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on 13 October 2002
Like many other people, I bought this album on the strength of the previous one 'Nothing Changes Under the Sun' - and I had to remind myself that when I first got that album it took several plays before it grew on me - it was exactly the same with this album.
This is not an album you should review after a single play - there's no rush to be first on Amazon! Give it a little time and you'll find there are some great tracks (some forgettable ones too - as with any album). The style is definitely different here - with more variety than NCUTS. What's impressive is there are proper songs on this album, rather than just instumental tracks with a few words over them. 'What We've won' has got a great build up (and is my fav track), while the ensemble singing in 'Season Song' is reminiscent of Pink Floyd's 'Another Brick in the Wall'. The songs really shine out over the instrumental-only tracks, perhaps this is where the other reviewers tripped up on this album.
In short if you liked NCUTS as much as me, I doubt you will be disappointed with this album. Give it some time, because the artist has moved on - let's hope it's not without his fans.
12 people found this helpful
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on 19 January 2005
At 43 i am perhaps one of the older reviewers for this type of music.My interest started after going to Ibiza a few years back.
Being a big fan of Zero 7 and Air i was pleasantly surprised when i bought NCUTS.Its a mighty fine album.
I bought Man Mountain a few months ago and feel its as good as anything the 2 previous groups mentioned have done.
The use of Tahita Bulmer as vocalist in many of the songs especially for me Only Today and Adrift was a stroke of genious.There is a warmth and depth to her voice which works fantastically well with the rich orchestration of a terriffic album.
A close your eyes and let the music carry you to a higher level album.
I liked the album so much i decided to buy there latest album The Soundings.Every group has to grow i guess but for me they took to big a step away from the music i love them for.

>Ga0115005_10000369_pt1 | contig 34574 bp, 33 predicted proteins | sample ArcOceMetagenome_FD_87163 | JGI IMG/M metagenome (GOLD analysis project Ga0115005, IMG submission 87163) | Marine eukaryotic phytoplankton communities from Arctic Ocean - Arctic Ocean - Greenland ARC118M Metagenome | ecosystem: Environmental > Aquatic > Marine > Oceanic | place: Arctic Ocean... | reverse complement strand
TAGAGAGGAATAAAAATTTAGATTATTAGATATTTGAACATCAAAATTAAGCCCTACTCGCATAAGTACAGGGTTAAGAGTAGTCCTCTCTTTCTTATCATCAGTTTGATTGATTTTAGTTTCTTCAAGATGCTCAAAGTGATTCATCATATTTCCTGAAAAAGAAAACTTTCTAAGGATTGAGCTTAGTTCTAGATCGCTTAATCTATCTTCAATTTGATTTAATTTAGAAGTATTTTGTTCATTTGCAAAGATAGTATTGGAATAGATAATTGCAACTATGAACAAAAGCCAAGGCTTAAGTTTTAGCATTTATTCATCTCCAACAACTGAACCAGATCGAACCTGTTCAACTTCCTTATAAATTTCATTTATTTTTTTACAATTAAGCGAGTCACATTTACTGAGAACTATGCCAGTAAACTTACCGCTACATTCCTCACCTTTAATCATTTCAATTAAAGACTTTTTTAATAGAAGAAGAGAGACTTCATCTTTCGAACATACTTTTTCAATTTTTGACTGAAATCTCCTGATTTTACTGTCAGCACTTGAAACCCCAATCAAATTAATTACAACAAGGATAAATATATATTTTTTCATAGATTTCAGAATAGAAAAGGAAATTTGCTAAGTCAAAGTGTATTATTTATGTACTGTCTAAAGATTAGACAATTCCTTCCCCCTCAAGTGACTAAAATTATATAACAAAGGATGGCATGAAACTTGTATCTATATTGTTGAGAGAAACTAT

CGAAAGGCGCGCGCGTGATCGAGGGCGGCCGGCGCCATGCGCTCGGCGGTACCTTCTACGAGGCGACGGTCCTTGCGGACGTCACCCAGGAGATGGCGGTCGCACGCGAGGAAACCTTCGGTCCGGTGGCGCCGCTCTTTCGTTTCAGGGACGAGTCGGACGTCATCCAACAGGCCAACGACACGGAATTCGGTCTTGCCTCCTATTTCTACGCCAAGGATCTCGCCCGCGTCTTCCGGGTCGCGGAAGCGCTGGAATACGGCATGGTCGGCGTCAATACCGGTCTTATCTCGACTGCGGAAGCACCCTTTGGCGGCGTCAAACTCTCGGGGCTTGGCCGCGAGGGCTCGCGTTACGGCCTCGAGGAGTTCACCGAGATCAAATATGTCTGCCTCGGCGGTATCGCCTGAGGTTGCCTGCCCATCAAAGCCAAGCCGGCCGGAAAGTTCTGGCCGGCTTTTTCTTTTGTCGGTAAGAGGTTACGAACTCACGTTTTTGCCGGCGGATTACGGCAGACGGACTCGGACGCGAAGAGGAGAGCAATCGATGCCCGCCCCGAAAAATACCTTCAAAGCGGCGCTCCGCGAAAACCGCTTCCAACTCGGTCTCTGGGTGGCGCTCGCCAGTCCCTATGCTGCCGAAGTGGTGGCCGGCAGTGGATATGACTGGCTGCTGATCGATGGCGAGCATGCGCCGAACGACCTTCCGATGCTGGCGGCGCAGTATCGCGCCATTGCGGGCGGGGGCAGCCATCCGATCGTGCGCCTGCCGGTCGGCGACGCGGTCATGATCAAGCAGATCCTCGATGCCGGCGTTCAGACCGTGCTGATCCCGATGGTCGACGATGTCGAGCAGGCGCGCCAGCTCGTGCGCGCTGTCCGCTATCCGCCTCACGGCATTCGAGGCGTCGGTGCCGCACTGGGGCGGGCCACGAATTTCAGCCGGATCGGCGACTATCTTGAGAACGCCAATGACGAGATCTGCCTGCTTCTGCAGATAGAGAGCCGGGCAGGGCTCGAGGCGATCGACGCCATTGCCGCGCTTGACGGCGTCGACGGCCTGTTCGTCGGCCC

I thank them for the pleasure they have given me with there first 2 albums and i hope for there sake they can create a new fan base for the new music or that fans stick with them regardless.
If it doesn`t work fellas start writing film scores you`ll make a mint.I wish you all well for the future.
5 people found this helpful
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on 13 May 2004
I bought this album on a whim when I saw how cheap it was. I have to say that I was mightily impressed. It really keeps the interest going with some damn fine arrangements. And the towering Season Song is on repeat right now.
2 people found this helpful
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on 26 July 2002
Listening to "Man Mountain," with it's lush orchestration, broad cinematic sweep, infinitely catchy tunes you can't help draw comparisons to the likes of Zero 7 and Goldfrapp. Mainly because once again here we have an album of exquisitely crafted songs with plenty of heart and soul.
I must admit to being initially pleasantly surprised to see this album featuring far more vocals than the debut LP "Nothing Changes." These sweetly melancholic vocals provided by Tahita Bulmer permeate throughout and there is even a choir on the blessed and uplifting "Season Song."
It's not just more of the same from Blue States, "Man Mountain" is far more impressive and on a much grander scale than it's predecessor... and that album was essential, so you decide!
21 people found this helpful
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on 27 September 2002
After a glorious debut album, much was expected from Blue States.
Man Mountain however does not deliver.
Although not a bad album in any way, Blue States had a lot to live up to.
The style differs from Nothing Changes Under The Sun, with a great deal more vocals.
Buy this album if you're a die hard fan of the genre, but otherwise, buy the debut, or look towards Bonobo or Thievery Corporation.
6 people found this helpful